Those type of ideas and that type of thinking really helped me move up… not only me personally but more importantly, the people around me and the organization as a whole.
This personal experience of using an understanding of Deming’s ideas to think differently and then be able to make a difference in the organization and to the others in the organization is something I shared with Kevin.
Eric Budd’s presentation, Is There Hope…?, at our 2015 annual conference.
In Eric’s presentation he frequently asked the attendees to think and discuss or write down their ideas related to the ideas he was presenting. It is very valuable to have those listening (in a learning environment) think about what they are learning and write down their thoughts, questions or conclusions. This process engages people and deepens the learning they achieve.
Often, when listening passively we passively accept what is being said. But without taking time (even just a couple of minutes) thinking about the new ideas and how they relate to you and the issues you face, it is very easy to walk away without actually absorbing what was said. As a presenter, providing space to think, reflect and actively express those thoughts (by writing them down or sharing them with someone else) is a very useful strategy to improve how much people take away from a presentation.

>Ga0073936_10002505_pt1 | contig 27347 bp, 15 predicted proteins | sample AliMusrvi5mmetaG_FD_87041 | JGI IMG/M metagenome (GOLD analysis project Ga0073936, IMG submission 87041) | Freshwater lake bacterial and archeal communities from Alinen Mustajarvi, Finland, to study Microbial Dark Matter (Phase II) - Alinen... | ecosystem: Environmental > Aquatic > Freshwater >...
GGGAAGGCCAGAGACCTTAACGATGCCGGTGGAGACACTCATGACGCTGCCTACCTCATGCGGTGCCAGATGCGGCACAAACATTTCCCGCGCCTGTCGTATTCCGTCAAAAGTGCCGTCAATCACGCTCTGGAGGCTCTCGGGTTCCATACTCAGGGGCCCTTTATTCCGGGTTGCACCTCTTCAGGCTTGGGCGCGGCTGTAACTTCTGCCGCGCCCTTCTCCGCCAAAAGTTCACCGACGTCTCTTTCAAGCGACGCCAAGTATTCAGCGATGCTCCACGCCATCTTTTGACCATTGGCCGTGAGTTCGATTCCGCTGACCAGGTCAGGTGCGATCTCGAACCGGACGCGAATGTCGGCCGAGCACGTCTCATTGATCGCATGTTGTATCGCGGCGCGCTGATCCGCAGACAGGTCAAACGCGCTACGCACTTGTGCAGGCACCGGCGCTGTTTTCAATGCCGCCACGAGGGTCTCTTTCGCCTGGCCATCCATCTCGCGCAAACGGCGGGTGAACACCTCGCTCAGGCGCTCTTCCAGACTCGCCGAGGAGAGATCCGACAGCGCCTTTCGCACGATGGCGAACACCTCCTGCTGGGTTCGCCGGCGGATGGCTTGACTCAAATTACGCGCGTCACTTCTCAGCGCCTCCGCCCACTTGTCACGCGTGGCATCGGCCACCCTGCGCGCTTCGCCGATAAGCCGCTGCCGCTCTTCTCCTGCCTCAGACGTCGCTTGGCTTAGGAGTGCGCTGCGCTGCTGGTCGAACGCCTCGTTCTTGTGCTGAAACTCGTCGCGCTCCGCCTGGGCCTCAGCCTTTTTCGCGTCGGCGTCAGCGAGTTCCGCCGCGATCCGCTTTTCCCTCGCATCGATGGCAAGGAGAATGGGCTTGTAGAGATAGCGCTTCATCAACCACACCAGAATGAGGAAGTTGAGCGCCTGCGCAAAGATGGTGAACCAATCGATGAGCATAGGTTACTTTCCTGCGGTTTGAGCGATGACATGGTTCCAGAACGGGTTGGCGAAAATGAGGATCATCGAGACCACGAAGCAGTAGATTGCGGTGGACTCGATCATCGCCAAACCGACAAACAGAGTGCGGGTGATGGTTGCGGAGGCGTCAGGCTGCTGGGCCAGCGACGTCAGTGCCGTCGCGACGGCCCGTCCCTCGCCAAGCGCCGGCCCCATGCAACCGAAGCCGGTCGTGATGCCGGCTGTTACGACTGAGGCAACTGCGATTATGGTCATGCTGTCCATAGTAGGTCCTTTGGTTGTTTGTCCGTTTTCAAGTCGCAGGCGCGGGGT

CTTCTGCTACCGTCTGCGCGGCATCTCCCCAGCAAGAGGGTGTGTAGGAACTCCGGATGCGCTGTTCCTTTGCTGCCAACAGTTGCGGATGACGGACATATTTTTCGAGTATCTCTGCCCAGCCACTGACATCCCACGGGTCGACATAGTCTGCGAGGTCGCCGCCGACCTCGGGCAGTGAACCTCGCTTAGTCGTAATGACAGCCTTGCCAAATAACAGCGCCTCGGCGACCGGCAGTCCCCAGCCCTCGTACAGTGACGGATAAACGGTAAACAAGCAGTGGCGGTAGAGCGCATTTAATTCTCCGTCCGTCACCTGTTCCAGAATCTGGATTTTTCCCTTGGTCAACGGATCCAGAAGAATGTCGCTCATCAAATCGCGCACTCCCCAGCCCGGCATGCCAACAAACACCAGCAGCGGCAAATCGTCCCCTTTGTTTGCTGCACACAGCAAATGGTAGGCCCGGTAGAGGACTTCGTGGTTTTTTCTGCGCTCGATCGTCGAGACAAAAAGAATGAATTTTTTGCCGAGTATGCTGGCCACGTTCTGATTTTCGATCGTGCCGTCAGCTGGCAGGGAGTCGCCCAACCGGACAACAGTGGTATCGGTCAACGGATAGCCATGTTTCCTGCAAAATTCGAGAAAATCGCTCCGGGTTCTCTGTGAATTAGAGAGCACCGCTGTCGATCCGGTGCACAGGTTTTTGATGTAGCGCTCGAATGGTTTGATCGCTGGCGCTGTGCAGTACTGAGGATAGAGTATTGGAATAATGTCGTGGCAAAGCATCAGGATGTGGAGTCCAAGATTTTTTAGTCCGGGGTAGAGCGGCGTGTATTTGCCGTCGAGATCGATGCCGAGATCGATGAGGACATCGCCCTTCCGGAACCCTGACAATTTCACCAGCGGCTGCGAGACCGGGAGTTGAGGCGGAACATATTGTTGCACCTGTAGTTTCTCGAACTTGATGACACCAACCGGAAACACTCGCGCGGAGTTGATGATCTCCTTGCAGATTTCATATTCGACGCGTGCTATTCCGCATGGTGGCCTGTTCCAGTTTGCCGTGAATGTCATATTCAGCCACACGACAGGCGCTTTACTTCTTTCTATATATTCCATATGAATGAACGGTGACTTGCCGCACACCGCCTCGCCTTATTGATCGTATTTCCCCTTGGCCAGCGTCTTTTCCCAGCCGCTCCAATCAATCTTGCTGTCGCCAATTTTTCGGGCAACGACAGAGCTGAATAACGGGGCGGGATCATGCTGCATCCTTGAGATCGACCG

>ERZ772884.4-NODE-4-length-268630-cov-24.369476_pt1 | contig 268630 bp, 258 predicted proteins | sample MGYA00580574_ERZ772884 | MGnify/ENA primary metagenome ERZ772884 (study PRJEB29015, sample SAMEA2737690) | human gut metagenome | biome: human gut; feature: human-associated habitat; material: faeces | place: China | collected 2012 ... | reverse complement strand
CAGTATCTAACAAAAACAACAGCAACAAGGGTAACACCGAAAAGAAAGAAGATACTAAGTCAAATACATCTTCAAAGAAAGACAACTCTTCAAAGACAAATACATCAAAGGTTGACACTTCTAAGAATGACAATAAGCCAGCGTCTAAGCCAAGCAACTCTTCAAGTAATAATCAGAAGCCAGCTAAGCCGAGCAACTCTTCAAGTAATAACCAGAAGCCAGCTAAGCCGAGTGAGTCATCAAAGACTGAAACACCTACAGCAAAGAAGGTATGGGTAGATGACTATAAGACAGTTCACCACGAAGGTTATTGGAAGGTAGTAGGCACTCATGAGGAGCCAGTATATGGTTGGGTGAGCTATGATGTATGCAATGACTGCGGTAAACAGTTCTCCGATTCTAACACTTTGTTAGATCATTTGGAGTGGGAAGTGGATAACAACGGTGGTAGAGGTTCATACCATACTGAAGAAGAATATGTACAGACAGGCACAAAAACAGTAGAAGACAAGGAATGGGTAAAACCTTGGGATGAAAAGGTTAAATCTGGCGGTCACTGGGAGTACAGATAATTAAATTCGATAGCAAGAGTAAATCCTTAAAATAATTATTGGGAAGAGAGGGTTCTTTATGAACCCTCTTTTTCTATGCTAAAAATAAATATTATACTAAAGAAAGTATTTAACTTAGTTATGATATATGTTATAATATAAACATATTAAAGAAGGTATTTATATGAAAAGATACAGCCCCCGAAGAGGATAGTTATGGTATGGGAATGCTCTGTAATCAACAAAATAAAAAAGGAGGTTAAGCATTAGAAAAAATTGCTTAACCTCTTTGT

Having them both write down thoughts and discuss them with a partner, or in a small group, is useful. Some people will find one much more useful, others will find the other option more useful (or comfortable) but both are useful and re-enforce each other. Having people write down their thoughts and conclusions is very useful and is very under-utilized by presenters in my experience.
Be a part of our first Deming In Education Initiative Seminar
The Deming Institute presents a two-day interactive seminar and hands-on introduction to the Deming Method. Led by David Langford, this seminar focuses on addressing the following questions:
Why is the Deming Method relevant today?
What is the background of Dr. W. Edwards Deming?
What is systems thinking in education?
What are the basic Deming principles?
How can Deming’s 14 points be applied in education?
What does learning look like in the new system?
How do I get started at my site?
What are some of the pitfalls to avoid?
What simple methods will help me to get started? How do I expand my circle of influence to affect larger systems?
The Two-Day Seminar is a time for educators to deepen their own understanding and to expose colleagues to the Deming theory. It’s for those interested in making a profound and sustained difference in education and inspiring “joy in learning” in the next generation of students. Participants are encouraged to come as a team and learn together how to support the transformation effort in their schools.
Who should attend: Teachers, principals, superintendents, administrators, school board members, parents and government leaders responsible for education at the local, state or federal level.